'This Week' Transcript: Rand Paul, Rep. Mike Pence and David Stockman

BAYH: The real problem, Christiane -- the political process is not delivering the results the American people want. We've got systemic dysfunction because of the ideological polarization. Most people want practical problem-solving in the middle. That's not what we're getting right now. So the independents went 8 percent for the Democrats two years ago; this time, they went 15 percent for the Republicans. I think John's right. They're likely to go back and forth until they see the kind of progress they want.

AMANPOUR: The tax battle is going to be a big one. It's going to come up pretty soon. Let me just play you what Warren Buffett has said about this, as we heard from Rand Paul, we heard David Stockman and Mike Pence talk about it. Let -- let me just say what Warren Buffett thinks.

(BEGIN VIDEO CLIP)

BUFFETT: We're going to have to get more money from somebody. Now, the question is, do we get more money from the person that's going to serve me lunch today or do we get it from me?

(END VIDEO CLIP)

AMANPOUR: Well, there you go. That's the question. And this to you, is progressive politics dead? Are your liberal ideas dead?

PODESTA: Well, I think that, two years ago, people thought there was an ascendancy. And two years from now, we'll see whether the president can -- can restore his standing with the American people and move the country forward. So I don't think it's dead. I think you had -- you had an electorate that was skewed very much differently than it was in 2008, but he's going to have -- as I said -- to come forward and -- and not only try to find compromise, but I think he's going to have to fight for principle, too. And I think that's where this tax fight is really going to -- that's where the rubber's going to hit the road. He said -- President Obama's answered that question. He said we're going to take that money from millionaires. The question is whether he can offer the Republicans something in exchange. I think one of the ideas that -- that he could substitute for tax cuts for the very wealthiest Americans is perhaps a payroll holiday, which the Republicans have endorsed, which would actually create more jobs. So there's going to have to be some give-and-take, but I think there's also got to be principle underlying that.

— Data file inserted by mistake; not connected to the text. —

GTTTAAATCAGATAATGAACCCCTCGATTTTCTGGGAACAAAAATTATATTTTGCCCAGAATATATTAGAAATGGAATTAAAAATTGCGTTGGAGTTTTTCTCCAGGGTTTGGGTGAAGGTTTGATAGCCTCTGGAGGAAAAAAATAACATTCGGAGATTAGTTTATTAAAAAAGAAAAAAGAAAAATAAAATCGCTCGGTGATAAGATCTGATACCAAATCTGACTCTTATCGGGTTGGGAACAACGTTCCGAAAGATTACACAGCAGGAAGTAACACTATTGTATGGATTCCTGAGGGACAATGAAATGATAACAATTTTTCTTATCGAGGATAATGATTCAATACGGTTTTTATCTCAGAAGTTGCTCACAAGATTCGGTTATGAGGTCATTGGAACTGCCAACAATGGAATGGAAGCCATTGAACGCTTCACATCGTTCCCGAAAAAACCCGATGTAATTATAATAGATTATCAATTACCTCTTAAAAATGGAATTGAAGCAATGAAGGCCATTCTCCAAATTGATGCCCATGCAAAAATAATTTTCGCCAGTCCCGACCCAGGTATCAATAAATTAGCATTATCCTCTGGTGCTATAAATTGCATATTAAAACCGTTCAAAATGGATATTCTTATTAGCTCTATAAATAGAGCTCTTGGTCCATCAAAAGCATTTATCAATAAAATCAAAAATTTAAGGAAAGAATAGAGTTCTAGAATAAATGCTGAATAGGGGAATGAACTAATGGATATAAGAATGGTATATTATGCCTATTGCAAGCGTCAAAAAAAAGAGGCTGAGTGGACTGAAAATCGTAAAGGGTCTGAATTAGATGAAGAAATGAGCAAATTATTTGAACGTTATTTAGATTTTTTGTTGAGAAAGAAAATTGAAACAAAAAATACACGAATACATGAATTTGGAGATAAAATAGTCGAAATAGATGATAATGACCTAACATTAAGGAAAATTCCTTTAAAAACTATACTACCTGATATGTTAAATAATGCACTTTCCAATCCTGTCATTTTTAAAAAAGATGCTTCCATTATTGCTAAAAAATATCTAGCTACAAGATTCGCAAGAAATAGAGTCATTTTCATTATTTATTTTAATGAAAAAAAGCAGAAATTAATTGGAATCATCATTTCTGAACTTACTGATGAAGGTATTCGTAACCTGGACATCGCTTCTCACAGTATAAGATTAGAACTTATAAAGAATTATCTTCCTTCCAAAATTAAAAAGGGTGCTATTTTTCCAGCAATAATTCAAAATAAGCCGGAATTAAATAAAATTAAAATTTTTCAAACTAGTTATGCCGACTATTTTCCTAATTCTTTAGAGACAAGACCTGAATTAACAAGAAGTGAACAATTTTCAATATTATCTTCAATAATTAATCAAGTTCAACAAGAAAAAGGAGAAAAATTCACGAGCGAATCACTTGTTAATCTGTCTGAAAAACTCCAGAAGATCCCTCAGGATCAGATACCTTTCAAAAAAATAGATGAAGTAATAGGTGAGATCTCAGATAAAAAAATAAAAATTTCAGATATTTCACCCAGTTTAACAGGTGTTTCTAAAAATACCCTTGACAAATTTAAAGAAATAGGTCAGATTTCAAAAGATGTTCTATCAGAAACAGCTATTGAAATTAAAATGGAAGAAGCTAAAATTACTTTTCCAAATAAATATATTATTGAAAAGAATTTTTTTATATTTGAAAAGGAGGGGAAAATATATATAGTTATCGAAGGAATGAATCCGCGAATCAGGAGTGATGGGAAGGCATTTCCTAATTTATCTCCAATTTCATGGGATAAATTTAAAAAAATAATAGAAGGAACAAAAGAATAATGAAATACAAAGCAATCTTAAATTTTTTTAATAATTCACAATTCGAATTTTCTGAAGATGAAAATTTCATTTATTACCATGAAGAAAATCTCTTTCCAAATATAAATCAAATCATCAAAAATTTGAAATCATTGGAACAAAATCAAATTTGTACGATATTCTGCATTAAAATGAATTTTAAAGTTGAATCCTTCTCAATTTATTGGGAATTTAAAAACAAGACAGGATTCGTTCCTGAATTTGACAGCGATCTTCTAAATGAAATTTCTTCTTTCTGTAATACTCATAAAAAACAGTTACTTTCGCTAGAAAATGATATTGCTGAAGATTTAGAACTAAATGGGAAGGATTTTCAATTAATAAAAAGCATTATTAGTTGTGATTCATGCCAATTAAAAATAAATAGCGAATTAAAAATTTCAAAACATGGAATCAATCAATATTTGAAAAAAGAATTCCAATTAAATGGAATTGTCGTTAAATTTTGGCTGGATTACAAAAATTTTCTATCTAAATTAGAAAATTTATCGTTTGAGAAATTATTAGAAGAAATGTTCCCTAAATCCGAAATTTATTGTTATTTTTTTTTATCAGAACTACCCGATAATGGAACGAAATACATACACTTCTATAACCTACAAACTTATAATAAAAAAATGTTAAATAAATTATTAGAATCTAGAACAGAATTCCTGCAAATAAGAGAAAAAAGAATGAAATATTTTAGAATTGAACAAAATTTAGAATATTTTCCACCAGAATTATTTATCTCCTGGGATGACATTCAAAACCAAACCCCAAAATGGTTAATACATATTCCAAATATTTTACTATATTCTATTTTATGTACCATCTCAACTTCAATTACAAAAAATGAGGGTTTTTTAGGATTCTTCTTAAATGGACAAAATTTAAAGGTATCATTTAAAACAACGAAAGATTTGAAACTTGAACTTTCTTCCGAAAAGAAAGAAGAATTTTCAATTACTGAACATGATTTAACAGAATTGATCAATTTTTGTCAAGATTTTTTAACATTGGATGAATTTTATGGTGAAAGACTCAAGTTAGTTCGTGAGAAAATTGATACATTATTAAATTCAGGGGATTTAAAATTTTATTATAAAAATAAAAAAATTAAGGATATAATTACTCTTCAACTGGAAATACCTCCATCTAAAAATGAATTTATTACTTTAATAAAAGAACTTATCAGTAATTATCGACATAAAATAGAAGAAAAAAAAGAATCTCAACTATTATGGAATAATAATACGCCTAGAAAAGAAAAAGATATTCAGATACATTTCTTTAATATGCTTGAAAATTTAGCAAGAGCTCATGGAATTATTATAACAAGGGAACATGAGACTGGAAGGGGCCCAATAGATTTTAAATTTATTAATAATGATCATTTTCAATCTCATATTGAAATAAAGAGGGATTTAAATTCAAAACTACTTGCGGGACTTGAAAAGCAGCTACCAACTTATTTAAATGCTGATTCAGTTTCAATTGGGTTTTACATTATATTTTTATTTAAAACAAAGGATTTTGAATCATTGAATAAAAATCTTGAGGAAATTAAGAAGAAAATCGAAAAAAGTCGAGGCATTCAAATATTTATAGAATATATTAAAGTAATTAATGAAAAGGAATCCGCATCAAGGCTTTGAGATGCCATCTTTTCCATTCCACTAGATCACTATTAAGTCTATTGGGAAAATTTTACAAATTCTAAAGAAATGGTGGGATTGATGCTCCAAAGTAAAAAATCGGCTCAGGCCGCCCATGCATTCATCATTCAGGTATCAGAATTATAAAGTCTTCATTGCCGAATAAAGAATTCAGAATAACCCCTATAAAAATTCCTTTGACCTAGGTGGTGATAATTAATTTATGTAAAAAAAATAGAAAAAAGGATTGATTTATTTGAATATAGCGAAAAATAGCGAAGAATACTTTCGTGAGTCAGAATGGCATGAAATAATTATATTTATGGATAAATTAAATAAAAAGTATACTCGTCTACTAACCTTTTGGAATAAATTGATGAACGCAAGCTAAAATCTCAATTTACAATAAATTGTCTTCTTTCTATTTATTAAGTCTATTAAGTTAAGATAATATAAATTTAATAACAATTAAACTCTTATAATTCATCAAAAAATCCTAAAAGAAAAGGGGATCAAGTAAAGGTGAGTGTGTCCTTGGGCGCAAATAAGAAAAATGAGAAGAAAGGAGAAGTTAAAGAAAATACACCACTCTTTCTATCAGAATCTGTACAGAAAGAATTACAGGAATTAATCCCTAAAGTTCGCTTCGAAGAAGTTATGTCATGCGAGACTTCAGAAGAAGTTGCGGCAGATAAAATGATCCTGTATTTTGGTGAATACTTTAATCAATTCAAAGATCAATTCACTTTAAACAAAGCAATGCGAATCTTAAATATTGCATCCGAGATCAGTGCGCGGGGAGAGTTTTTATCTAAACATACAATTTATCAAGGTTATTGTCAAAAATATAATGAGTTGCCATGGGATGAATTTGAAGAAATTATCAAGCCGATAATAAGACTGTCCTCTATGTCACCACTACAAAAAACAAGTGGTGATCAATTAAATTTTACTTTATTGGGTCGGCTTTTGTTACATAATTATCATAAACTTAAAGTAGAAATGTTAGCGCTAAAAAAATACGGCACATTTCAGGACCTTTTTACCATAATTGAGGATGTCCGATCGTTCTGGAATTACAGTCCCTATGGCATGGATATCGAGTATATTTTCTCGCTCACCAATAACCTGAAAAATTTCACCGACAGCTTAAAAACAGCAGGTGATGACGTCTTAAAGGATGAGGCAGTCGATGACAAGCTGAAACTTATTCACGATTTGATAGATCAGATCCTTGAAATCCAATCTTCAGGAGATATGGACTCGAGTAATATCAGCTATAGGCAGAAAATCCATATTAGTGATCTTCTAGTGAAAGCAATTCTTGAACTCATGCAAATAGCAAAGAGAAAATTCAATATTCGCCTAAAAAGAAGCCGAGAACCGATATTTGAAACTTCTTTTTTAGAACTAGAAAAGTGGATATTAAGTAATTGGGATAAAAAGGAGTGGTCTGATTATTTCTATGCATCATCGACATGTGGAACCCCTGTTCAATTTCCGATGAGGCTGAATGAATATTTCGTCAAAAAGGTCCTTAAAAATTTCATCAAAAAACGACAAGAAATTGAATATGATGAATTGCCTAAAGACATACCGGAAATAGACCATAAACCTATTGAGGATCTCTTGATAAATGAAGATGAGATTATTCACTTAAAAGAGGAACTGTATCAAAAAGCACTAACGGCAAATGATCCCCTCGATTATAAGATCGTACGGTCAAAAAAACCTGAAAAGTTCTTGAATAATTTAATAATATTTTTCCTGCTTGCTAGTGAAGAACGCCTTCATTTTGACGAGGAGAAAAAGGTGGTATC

DOWD: To me, the fundamental problem -- the fundamental problem in this, right now, I think -- and both parties have huge credibility problems on this issue from different perspectives on it -- the problem is of asking people to pay more in taxes to a government they don't trust is never going to work. Until they trust that the federal government can get the job done efficiently and effectively, they are not going to want to put more money in the system. But if you're a Republican, in order to maintain some level of credibility, if you want to extend the Bush tax cuts, in my view, then you have to say, we're going to extend this, but we also have to cut this in order to even the score, because if you want to fight the deficit, you can't do both.

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